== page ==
Friday, August 14, 2009

SCBWI, numero uno

I have no idea how to post this, or how much all of you want to see about the speakers, so I've just decided to include it all ... in manageable, shorter blog posts, of course. Here: Sherman Alexie and Kathleen Duey. (And yeah ... try to ignore the formatting. I typed it up with bullets in my notes, and they went all crazy on blogger. Sorry!)

SHERMAN ALEXIEThe Partially True Story of the True Diary of a Part-time Indian

He gets packages of letters from kids of every class/social stature. The common theme, for all groups/class, no matter what the amount of money, is “My choices are being made for me.”

Yeah. That's all I wrote on his. I was so captivated by his storytelling (plus, it was the first keynote of the conference) that I couldn't make my pen move!

KATHLEEN DUEYRivets and Mist: How to Build a Novel

Bring a twist—go at things in a different way.

Keep files of interesting people with intriguing job professions. Get their business cards and let them know you may be calling them some time in the future.
• anyone you meet with a profession could be the source of the twist in your story
• the people around you are gold mines, especially strangers, because you get a blurb from them that isn’t cluttered up with the other things you know about them.

Spark vs. Craft
• It’s better to follow the spark than it is to follow the mastery of craft.
• Write that book you’ve been meaning to write but haven’t.

Creating characters
• Don’t create characters. Meet them.
• Read/research
• Get online and find people who will talk to you that are going through what you’re writing about. interview these people.
• Do this before you do anything else. Then type.
Ask: “Hello. What is your name?” And just go with it.
Ask: Who are you? What are you doing?”
Don’t keep a file with favorite colors, etc. You don’t need this if you know your character beforehand.
• Craft vs. Art
Place your whole trust in the creative, inarticulate part. Craft is much easier to teach than art. If it doesn’t work, try to get your rational mind out of the way.
E.g., put a focal point on your wall—an inspiration—of what you need to do in your story.
Let art lead craft. They have to hold hands, but give your craft more free reign sooner in your career.
If you get locked into your method, you may not be able to find your way back out.
• Creating characters in fantasy
Bring the emotional core back into the real world.
Take the emotional equivalent, if there isn’t a reality equivalent.
E.g., an ostracized fairy = talk to an immigrant for research
* Don’t ask what happens next. Ask what your character would do next.
If your story still stalls, interview people. Ask kids, “What are you guys worrying about?” This can be an amazing conversation starter with children.

Today’s market:
• Fantasy is an overloaded genre, but there is always room for something innovative.
• Amazon is going to start publishing their books.
• Volunteer in classes/story time at the library, etc. Talk to the librarian/teacher about your idea and ask, “Has this been done?”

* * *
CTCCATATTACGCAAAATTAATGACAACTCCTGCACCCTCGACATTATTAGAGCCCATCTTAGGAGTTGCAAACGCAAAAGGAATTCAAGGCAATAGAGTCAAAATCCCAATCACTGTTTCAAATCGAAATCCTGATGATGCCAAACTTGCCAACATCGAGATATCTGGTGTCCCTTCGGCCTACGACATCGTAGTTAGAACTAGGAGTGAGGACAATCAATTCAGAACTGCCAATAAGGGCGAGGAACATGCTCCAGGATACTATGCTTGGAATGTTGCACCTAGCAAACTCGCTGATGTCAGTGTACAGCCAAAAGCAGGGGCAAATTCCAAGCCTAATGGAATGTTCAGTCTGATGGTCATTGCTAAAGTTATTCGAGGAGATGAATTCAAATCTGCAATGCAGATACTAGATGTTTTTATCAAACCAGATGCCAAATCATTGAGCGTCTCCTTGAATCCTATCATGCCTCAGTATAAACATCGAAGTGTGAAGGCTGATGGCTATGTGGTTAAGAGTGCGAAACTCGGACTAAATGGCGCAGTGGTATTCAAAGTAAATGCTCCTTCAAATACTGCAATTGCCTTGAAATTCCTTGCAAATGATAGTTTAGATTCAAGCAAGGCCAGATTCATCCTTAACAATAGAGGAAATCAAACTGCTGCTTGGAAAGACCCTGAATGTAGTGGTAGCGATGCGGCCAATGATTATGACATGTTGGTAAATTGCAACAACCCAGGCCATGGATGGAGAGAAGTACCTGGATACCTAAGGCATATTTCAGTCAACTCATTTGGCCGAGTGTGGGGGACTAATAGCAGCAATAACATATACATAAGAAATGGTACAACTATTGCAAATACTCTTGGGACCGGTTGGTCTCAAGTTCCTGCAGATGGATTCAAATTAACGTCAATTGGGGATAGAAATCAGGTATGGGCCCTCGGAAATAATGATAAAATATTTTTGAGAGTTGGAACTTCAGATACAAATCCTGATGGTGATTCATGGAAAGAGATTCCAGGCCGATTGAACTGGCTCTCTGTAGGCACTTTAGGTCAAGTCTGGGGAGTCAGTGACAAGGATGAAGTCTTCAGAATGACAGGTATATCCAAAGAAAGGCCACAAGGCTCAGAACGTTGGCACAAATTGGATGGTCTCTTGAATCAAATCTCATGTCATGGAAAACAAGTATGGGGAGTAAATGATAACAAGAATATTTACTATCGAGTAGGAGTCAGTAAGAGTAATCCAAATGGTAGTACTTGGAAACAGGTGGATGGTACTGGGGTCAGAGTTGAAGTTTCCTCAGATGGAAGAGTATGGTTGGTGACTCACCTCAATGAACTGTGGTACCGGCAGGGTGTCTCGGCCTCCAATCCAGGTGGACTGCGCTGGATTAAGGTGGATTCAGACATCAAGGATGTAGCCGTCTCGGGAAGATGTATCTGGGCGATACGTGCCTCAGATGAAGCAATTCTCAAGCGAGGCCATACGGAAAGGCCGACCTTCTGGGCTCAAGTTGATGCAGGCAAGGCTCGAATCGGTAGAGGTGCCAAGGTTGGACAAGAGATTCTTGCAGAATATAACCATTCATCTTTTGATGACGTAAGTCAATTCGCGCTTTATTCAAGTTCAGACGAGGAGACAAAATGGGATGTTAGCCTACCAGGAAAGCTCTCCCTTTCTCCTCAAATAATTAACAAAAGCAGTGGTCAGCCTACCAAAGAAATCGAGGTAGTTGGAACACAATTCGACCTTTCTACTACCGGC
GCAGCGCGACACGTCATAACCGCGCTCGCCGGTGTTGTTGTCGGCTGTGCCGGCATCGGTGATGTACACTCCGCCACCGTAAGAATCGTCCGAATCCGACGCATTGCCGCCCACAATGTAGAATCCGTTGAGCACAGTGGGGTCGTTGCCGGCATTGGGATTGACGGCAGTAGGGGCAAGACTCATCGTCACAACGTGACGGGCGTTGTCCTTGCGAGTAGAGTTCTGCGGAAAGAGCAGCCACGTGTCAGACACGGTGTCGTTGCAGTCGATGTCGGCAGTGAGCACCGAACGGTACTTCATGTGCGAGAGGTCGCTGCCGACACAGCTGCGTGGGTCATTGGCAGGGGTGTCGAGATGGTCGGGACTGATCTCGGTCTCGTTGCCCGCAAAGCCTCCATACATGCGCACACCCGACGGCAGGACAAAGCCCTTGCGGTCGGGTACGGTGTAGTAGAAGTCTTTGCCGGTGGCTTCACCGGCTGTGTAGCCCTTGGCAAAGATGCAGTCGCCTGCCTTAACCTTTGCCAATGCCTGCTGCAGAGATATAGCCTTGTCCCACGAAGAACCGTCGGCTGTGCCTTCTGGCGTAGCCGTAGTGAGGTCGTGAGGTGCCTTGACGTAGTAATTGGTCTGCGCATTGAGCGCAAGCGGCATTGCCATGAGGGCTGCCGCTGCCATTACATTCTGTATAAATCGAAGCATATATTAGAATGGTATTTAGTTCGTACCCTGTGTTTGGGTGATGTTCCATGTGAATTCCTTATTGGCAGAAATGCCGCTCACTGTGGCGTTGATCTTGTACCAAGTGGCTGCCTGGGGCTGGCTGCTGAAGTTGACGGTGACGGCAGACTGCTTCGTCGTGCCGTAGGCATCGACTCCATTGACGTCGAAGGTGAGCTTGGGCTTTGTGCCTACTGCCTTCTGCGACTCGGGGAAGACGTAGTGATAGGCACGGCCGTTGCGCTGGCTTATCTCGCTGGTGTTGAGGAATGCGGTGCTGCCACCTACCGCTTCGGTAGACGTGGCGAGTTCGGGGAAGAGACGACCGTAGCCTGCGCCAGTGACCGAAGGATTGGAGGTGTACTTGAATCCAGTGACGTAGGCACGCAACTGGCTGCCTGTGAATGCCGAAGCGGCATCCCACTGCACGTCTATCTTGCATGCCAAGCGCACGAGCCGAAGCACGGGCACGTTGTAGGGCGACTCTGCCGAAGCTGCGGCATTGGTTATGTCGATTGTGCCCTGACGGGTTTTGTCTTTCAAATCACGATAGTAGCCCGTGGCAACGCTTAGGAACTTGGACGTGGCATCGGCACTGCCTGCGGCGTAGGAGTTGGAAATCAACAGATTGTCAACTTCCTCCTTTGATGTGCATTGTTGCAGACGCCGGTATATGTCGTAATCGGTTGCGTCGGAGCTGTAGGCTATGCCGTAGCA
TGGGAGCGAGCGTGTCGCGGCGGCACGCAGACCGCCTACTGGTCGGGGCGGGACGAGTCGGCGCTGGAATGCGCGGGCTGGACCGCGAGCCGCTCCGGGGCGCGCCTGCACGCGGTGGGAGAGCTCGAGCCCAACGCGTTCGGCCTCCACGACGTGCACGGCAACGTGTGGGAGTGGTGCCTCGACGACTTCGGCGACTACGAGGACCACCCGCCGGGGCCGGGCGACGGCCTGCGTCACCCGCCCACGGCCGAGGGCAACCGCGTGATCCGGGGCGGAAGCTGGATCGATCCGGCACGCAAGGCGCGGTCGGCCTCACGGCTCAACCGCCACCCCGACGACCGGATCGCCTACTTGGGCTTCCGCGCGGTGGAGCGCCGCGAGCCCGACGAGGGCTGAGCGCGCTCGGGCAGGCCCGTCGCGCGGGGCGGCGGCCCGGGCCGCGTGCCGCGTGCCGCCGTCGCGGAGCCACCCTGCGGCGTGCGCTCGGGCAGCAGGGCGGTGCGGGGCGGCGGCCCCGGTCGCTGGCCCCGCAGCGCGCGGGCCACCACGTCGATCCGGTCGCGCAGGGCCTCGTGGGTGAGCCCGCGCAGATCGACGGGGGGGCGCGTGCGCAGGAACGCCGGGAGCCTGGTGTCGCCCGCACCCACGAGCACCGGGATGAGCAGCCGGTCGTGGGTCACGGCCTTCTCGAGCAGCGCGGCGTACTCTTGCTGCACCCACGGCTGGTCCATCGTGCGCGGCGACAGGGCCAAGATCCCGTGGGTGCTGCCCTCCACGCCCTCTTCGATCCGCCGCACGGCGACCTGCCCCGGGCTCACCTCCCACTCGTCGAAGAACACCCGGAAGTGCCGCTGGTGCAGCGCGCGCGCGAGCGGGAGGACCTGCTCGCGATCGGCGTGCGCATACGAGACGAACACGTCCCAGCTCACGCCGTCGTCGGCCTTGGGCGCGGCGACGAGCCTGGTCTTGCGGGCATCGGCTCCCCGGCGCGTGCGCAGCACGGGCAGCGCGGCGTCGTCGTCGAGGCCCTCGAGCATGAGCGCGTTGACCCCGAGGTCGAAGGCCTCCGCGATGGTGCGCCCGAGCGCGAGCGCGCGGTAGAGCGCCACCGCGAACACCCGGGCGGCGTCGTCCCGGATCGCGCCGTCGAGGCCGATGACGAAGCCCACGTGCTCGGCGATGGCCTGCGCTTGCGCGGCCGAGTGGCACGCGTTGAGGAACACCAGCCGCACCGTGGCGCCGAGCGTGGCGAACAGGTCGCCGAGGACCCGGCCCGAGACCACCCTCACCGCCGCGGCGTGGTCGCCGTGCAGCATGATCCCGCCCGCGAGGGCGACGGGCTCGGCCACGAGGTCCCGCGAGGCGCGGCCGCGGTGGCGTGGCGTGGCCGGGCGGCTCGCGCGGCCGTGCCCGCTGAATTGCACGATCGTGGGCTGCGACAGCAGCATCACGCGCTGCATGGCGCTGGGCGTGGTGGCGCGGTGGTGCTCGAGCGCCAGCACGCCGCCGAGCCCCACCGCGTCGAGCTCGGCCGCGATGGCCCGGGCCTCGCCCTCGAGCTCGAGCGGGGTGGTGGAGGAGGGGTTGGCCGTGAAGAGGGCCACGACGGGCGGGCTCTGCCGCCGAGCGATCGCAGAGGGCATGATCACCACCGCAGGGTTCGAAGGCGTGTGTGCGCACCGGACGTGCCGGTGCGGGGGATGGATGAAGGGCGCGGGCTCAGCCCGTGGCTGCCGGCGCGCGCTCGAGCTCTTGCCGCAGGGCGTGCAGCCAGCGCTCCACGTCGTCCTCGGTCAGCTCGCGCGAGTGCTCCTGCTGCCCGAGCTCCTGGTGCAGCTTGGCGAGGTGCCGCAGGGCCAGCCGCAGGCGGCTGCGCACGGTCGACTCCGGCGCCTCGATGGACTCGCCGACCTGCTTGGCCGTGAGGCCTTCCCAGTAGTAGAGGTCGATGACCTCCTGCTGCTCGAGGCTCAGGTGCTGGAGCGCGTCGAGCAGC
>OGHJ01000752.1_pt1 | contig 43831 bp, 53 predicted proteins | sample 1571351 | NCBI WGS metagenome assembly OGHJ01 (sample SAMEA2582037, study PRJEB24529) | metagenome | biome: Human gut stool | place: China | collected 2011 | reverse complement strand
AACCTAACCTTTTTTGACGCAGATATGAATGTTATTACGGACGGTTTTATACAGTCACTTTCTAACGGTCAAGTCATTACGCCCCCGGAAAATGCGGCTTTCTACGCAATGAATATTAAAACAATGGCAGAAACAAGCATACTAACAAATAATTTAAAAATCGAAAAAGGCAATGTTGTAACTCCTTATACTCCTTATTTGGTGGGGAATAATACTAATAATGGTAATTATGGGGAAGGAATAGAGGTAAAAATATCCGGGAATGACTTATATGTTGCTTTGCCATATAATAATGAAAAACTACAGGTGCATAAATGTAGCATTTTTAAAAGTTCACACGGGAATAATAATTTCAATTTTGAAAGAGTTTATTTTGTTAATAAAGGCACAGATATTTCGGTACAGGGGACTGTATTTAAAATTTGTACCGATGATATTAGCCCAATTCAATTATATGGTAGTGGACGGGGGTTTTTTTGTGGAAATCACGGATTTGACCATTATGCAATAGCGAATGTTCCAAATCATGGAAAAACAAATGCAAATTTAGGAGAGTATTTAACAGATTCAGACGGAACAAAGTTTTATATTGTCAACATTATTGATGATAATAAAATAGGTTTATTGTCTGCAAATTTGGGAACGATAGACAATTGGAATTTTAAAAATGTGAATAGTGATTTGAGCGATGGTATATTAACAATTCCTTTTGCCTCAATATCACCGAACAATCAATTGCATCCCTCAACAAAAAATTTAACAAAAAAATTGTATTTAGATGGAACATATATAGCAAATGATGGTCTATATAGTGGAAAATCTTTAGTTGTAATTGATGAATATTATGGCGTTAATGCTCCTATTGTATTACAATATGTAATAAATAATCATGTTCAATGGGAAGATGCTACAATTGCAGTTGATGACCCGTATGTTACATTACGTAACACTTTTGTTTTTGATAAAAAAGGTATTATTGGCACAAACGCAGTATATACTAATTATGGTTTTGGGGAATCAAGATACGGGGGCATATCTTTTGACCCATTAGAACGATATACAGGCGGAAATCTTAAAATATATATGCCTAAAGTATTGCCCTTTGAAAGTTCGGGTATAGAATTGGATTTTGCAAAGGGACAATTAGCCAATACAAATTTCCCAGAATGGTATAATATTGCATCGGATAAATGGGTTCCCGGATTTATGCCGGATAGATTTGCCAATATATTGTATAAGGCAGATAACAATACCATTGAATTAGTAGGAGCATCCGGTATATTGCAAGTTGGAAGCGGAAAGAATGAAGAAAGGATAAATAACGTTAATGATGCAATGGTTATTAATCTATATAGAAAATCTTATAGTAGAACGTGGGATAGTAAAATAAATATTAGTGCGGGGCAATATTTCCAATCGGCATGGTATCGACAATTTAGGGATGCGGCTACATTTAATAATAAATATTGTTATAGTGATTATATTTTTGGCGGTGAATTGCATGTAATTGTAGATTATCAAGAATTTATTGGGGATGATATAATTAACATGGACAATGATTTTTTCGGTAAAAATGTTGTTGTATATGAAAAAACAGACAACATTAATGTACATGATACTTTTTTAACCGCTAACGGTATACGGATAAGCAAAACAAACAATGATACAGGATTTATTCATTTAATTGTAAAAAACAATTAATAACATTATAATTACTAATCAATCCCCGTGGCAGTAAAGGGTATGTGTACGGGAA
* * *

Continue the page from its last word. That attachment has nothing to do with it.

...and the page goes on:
*A librarian will often read something in draft form.

**Make anyone a good critiquer:
• BCD = Bored, Confused, Didn’t believe it.
o Have a critter read your MS and put any of the 3 letters that fit into the margin when these issues come up. If you can get rid of BCD, then you have a novel.

Editing:
• Stand back and look at your MS whole.
• Print it out and leave your office. A change of venue can help.
• Read it aloud.

• Put your ideas down when you get them. Use a digital recorder, then transcribe, cut and paste, and put the info into character files.
o If you hear excitement in your voice again—like the fluctuation/excited tone you had when you came up with the idea—it’ll bring back your excitement when you’re transcribing. This doesn’t happen when you jot down an idea.

On outlining:
• She doesn’t outline. When she outlines, characters stop talking to her, because they’re no longer in charge of their own lives.
o She usually has some ending in mind, but not always.
• Sit down and think of the milestones.
o How do you get your MC from who they are here, to where/who you want them to be? (Not outlining, per se; more freedom.) Then sit down and write those scenes.

Other tips:
• Put physical/geographic restraints or cast changes, etc., that limit your character’s ability to do what he/she is used to doing for awhile.
o Put an off-step in your dance.
• You must entertain and hold kids’ interest. Network.
o Sigh up for Twitter—not having a Twitter account is the 1950s equivalent of not having a television.
o Thoughts on networking sites:
 Myspace = friends your mother didn’t want you to have
 Facebook = friends you used to have
 Twitter = friends you want to have
• For a great Twitter account, see Maureen Johnson
• Twitter allows you to live in the same universe as to be part of the agent/editor world.
 **Your Blogger account can feed to your Amazon page.
 You don’t need to network every day. When you go away for a bit and then come back, you have something more important to share.

3 comments:

Abby said...

Great info! Thanks for taking the time to type it up and share!

TereLiz said...

Thanks for sharing your experience. I still don't have a Twitter account. I guess maybe I should rethink that, LOL.

jessjordan said...

Abby: You're welcome! It was longer than I anticipted. I was so excited to be in my first workshop that I couldn't stop taking notes!

TereLiz: I don't have a Twitter account, either, so I, too, am that 1950s kid without the television :)